Hello friends. Welcome to Day 13 of #WinterABC2022 and today’s prompt is from Teakisi titled African women. My thoughts on womanhood have always been jumbled and I have notes all over the place. Today, I decided to assemble a few of these and try to put forth a simple point. There is no right or wrong way to be a woman. As an African woman, I know how society and culture basically tries to dictate what I do. You can find my previous #WinterABC2022 posts here.
“You are a woman,” is one of the statements I despise so much. Whenever that statement is uttered, I feel as if it is meant to lock you in a cage, put you in your place, and shrink you. I believe it is never uttered in good faith. Many a times is a woman expected to stay in her place and what exactly is a woman’s place? In the Kitchen? In the home? In the Office? In the field? I believe there is no place that is a woman’s place and every place is a woman’s place. In African societies, women are usually if not always expected or required to sacrifice their wellbeing for the comfort of others and society. No such sacrifice is expected from a man. Society has brought up women to think their existence is invaluable without a man in it, to value themselves from the viewpoint of the patriarchy. The patriarchy demands perfection, no off days and a capacity to do it all and be all. But what do African women want?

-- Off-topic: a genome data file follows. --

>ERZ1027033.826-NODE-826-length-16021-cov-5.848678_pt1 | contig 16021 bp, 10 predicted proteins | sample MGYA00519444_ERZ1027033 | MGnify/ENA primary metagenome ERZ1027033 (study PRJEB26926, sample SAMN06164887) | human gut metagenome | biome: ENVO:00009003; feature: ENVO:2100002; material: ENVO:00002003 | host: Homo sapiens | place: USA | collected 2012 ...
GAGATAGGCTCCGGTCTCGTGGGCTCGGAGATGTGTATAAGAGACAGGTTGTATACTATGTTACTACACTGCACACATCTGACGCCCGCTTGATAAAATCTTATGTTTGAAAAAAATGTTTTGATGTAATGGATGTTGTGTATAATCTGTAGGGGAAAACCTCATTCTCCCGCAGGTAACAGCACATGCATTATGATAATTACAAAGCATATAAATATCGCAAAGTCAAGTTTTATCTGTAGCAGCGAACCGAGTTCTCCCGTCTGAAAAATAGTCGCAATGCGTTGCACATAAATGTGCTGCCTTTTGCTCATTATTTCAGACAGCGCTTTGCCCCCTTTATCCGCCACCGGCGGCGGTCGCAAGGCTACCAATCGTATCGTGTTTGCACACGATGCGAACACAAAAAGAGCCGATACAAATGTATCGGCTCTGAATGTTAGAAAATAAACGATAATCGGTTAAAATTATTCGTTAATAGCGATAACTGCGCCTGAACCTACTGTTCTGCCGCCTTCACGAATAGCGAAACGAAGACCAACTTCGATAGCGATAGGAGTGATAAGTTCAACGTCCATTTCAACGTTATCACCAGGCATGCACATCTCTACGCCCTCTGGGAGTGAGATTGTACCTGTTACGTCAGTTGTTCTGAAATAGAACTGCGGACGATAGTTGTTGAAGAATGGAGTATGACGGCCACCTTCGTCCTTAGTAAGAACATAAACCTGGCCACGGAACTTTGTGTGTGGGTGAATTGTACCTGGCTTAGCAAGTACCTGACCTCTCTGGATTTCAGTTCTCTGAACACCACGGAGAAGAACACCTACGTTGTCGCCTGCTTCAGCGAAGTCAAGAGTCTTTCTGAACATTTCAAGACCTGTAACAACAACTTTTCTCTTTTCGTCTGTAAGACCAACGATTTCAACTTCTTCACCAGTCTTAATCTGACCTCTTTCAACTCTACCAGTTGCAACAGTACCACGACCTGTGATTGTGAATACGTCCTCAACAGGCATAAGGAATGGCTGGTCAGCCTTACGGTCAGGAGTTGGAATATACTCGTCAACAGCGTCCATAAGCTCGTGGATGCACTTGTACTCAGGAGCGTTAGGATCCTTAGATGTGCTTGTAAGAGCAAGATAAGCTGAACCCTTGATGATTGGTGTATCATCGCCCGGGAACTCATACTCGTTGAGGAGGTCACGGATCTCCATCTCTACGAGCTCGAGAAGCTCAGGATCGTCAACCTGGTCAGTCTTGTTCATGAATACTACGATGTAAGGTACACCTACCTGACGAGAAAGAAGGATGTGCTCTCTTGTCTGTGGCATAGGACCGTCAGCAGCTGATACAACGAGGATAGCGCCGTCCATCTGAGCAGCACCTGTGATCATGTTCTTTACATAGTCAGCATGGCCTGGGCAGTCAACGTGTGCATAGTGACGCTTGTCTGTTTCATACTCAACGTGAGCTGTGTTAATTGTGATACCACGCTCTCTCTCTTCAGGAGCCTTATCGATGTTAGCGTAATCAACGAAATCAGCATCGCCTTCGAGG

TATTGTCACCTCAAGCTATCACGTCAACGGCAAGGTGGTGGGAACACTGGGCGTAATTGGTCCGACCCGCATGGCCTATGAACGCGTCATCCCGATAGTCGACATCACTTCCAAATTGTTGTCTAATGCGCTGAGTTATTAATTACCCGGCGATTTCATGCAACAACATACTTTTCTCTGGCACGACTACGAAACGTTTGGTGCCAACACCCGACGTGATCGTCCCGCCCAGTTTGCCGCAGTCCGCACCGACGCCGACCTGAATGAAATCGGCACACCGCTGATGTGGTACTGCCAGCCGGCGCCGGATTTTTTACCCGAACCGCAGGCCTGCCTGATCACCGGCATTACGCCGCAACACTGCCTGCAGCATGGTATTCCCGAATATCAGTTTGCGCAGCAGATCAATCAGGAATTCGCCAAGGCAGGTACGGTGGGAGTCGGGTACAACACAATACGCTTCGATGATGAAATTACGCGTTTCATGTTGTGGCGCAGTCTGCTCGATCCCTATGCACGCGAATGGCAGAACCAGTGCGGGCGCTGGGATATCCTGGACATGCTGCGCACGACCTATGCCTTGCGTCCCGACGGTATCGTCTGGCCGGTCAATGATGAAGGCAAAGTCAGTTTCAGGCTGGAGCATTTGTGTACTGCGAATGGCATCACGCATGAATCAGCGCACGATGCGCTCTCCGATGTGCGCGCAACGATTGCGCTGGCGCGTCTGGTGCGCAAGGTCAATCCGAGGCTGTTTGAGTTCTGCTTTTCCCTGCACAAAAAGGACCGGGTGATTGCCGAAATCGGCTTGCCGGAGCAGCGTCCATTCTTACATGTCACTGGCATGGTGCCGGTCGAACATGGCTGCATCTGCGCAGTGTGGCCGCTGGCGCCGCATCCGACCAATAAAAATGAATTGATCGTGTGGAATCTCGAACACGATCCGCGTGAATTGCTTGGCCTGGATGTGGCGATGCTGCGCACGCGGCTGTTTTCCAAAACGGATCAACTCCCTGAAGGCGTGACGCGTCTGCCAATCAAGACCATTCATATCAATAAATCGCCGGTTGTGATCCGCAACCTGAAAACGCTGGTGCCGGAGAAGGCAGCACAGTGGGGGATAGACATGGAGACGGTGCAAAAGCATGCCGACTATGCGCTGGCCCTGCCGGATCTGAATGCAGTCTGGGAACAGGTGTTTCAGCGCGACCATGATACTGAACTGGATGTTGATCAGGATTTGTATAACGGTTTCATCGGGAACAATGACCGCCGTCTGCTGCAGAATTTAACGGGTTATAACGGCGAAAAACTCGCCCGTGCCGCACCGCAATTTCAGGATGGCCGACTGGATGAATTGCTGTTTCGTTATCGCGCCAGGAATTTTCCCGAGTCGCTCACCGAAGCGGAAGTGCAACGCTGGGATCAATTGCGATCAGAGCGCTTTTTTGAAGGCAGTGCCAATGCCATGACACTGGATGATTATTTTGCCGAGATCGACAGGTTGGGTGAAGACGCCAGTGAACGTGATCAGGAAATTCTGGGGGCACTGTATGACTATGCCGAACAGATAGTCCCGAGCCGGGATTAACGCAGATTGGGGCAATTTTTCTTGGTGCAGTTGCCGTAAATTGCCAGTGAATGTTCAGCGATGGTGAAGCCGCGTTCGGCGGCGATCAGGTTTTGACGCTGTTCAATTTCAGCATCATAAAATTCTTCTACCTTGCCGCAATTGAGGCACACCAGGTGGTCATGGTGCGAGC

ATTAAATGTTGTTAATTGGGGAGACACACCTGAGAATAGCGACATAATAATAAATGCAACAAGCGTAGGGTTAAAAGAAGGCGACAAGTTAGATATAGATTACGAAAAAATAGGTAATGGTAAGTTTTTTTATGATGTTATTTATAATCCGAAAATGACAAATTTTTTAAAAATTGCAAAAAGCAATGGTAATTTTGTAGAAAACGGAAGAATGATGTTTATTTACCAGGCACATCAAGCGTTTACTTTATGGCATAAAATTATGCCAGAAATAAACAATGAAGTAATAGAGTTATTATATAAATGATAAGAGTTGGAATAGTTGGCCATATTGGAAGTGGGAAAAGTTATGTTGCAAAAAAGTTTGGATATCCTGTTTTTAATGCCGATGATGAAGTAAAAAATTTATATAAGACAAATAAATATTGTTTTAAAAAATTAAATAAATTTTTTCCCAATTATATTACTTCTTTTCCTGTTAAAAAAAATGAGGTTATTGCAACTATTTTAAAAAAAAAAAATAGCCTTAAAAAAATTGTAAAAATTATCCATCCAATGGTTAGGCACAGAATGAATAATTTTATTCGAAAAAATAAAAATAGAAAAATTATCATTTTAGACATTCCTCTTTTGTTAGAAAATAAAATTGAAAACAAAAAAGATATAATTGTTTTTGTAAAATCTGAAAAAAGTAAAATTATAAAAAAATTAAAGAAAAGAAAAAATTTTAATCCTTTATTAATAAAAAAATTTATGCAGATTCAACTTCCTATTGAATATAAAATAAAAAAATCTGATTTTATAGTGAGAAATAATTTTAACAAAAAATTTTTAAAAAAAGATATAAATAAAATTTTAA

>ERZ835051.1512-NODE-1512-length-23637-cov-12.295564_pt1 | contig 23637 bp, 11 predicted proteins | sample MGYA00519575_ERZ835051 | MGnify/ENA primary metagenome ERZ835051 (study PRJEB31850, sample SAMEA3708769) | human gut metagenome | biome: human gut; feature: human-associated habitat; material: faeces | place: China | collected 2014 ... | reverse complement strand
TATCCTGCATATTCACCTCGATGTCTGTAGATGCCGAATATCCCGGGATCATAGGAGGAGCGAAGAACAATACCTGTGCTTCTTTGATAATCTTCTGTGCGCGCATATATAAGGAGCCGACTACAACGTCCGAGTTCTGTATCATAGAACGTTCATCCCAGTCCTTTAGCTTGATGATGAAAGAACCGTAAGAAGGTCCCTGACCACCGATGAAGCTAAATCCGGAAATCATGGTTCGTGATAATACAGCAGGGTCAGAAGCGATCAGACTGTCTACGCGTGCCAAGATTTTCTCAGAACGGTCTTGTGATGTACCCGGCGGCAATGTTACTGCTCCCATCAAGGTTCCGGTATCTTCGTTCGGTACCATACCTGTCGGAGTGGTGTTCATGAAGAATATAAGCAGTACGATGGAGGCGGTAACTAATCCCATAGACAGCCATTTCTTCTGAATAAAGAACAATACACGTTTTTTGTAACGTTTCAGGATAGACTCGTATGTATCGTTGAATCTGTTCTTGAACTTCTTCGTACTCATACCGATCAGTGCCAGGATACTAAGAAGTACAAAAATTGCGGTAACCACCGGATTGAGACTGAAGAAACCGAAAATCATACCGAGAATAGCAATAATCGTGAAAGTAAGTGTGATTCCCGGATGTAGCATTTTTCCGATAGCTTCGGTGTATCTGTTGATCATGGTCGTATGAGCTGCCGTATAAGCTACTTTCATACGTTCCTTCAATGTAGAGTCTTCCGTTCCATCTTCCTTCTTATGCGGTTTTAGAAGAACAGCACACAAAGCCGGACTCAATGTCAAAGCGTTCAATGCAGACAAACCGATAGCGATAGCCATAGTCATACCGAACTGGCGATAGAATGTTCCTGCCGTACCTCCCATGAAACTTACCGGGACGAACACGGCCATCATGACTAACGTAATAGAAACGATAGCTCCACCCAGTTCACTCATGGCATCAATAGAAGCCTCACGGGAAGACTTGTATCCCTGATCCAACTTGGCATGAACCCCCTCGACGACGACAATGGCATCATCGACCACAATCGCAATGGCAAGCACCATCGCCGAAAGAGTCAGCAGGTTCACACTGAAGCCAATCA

To be an African woman who cannot cook, does not want to get married or have children or basically one who does as she pleases goes against everything we are taught. The expectation is you do what you are taught and what is expected of you. You get an education, get a job or run a business, get married, have children and run your home like the domestic goddess that you are. You cannot divert from this path. From childhood, these are the things that people, family, parents, say to us and expect from us. It is basically a battle between what we ultimately want for ourselves versus what society tells us we should want. A few years ago, I read a Guardian Long Read article that talked about women who thought they could remake themselves and how the perfection culture of the 90s shaped the Me Too movement that swept the western hemisphere not too long ago. A few things stood out, what exactly is a perfect life? Does doing what you want, dressing how you want, going where you want, sleeping with who you want represent freedom or perhaps the ultimate freedom for women? Who is to say that that is the way? I am a firm believer in equality, I believe that all people regardless of gender should be treated fairly and equally. Feminist for example, is a word that seems to attract negative connotations and press in African societies and this not just from men but from women as well. But I think it all ties back into the perception of the woman as someone who is not an entity but more of an extension of something else or someone else. This is where the sense of individuality comes in. Are women making choices based on their individuality or on what is expected of them? For African women, what is the perfect life experience or is there a perfect life experience? Who is to say that a liberal woman has a better life experience than a conservative woman? Who is to say that the burka clad woman is not free like the short shorts, hair flying in all directions woman? We live in a society where everyone tries to tell everyone else that the life they are living is wrong. I have one simple wish. For African women to define their life for themselves and to live life on their own terms.